Jacksonville, FL—The National Park Service invites the public to the 14th Annual Kingsley Heritage Celebration. This year the event focuses on the 150th anniversary of the Civil War, which was called by many as the “War of Jubilee”. This tumultuous time in our history signaled the end of bondage for more than four million enslaved African Americans. In this conflict, African Americans fought as soldiers, worked as spies, and spoke out against the horrors of slavery. This year’s celebration honors the role of African Americans in the Civil War as our nation remembers this important anniversary.
Special afternoon events will be held on February 18th and 25th, and are sponsored by the National Park Service’s Timucuan Ecological and Historic Preserve. These events are free and open to the public. The goal of this annual celebration is to allow the local community to explore cultural traditions found in modern American society that originated during the plantation period.
“These events are a celebration of the determination and perseverance of the human spirit to survive against incredible odds,” explains Superintendent Barbara Goodman. “The goal is to present this history in meaningful ways to our community. The arts have united people through the ages, and it will help us learn more about our shared history through the cultural influences that we hear and see every day.”
Surrounded by ancient live oaks and stately palms, Kingsley Plantation overlooks the Fort George River on Fort George Island in the Timucuan Preserve. The rich and diverse history of the plantation includes the story of wealthy English planter Zephaniah Kingsley and his wife Anna Madgigine Jai, who was born in Senegal and purchased by Kingsley as a slave. The history also includes the stories of the men, women, and children who struggled to survive enslavement, in an era when wealth was sometimes measured in human property.
Kingsley Plantation, is a unit of the National Park Service’s Timucuan Ecological and Historic Preserve in Jacksonville. Zephaniah Kingsley owned and operated a 1,000-acre plantation on the island during the first half of the nineteenth century. In addition to the scheduled events, visitors may also visit the grounds that include the original plantation house, kitchen house, barn, and the remains of 25 tabby slave cabins. The Plantation house is itself Florida’s oldest standing (1798) plantation era structure. The grounds offer perhaps the most graphic evidence of slave living quarters and daily life experiences in the state, if not the South.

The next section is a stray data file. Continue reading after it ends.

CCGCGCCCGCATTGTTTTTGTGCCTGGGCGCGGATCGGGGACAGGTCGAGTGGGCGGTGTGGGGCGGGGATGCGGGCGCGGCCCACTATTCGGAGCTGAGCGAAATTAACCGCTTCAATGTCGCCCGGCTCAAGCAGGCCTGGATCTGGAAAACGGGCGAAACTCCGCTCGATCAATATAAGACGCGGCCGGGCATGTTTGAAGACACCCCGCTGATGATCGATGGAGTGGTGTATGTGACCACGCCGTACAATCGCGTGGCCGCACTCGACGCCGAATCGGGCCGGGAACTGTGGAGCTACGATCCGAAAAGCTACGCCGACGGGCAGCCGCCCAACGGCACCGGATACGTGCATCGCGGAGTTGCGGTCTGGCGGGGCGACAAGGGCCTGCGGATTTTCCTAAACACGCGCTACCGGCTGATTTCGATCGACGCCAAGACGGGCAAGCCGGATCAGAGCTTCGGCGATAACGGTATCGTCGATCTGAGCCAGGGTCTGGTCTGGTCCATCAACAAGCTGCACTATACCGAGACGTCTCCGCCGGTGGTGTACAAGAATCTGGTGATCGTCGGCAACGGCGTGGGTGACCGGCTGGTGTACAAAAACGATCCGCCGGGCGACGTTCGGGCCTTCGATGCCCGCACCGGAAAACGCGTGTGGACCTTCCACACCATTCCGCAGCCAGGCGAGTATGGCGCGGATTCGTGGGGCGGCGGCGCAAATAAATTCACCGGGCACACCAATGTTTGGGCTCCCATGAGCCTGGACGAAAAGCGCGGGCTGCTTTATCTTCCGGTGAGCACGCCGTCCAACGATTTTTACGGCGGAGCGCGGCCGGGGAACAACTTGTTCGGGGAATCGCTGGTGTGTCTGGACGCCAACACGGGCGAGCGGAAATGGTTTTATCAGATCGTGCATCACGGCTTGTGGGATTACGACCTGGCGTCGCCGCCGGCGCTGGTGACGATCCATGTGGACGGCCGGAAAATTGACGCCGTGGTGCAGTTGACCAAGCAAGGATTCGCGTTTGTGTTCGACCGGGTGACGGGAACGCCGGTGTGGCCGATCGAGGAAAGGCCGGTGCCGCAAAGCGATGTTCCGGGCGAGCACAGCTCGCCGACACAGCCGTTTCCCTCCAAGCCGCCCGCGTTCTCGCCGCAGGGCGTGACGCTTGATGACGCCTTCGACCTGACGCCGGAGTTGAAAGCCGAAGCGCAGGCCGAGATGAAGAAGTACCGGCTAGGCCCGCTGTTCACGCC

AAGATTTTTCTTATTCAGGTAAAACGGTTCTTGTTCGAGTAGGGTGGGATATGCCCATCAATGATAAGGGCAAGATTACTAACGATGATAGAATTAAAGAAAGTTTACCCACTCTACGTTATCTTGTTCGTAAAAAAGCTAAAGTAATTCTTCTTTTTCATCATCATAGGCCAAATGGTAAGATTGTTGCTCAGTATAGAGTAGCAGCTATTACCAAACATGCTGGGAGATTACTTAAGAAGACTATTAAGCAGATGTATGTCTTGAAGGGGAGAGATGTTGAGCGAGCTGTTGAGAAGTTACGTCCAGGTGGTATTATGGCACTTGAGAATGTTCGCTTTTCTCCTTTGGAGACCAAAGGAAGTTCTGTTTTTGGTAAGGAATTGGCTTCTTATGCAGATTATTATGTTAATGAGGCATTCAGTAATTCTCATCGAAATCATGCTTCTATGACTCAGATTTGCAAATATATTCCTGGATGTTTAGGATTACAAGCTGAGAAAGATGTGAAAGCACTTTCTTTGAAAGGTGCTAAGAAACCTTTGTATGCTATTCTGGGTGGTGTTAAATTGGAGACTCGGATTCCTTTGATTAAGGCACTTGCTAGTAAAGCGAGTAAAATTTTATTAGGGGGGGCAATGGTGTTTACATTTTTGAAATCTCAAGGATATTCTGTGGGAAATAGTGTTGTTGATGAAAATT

Located off Heckscher Drive/A1A one-half mile north of the St. Johns River ferry landing, Kingsley Plantation is open daily, at no charge, between 9:00 a.m. and 5:00 p.m. For more information, call 904.251.3537, or go to http://www.nps.gov/timu, where you can access this full text press release and detailed biographies of the presenters and performers.
*** For a Detailed Schedule of Events - See Page 2***
Timucuan Ecological and Historic Preserve
11676 Palmetto Avenue
Jacksonville, FL 32226
904 251-3537 phone
National Park Service
U.S. Department of the Interior
Detailed Schedule of Events Details of the events are as follows:
Saturday, February 18: 1:30 p.m. -Rose Person, a Harriet Tubman reenactor, will recite poetry and explain Harriet Tubman’s role in the Civil War as a spy, nurse, and occasional laundress, including her role in the Civil War events of Jacksonville. Ms. Person’s performances with the Tubman African American Museum have been lauded as “deeply moving”.
2:00 p.m. -Sparky and Rhonda Rucker, folk musicians, will present their poignant performance “The Blue and Gray in Black and White”, the story of the Civil War told through music and song. In over forty years of performing, Sparky and Rhonda have performed at the Kennedy Center in Washington D.C. and the Smithsonian Folklife Festival as well as NPR's On Point, Prairie Home Companion, Mountain Stage, and Morning Edition.
Kids Corner: Throughout the day, park staff will present children’s activities relating to the Civil War and the Underground Railroad. Kids will be able to design their own drums, make a rag doll to take home and even send secret messages like Civil War spies.
The Kingsley Plantation Main House will be open for viewing from 10 am until 1:30 pm.
Saturday, February 25: 1:00 p.m. -54th Massachusetts Volunteer Infantry, the first all-black regiment of the Civil War, a group of soldiers that paved the way for other black men to join the Union army, in the form of the United States Colored Troops (USCT), will be the topic of the day.
Volunteers from the local reenacting group, which portrays the 54th Massachusetts Volunteer Infantry, will be on hand to discuss the experiences of the first all-black regiment of the Civil War. The original regiment spent time in Northeast Florida during the Civil War.
Park rangers and volunteers in period costumes will demonstrate various tasks involved in the operation of a large plantation. Demonstrations will include cooking, spinning, weaving, dyeing with indigo, woodworking, and gardening.
For more information, please call Kingsley Plantation at (904) 251-3537 or visit http://www.nps.gov/timu.
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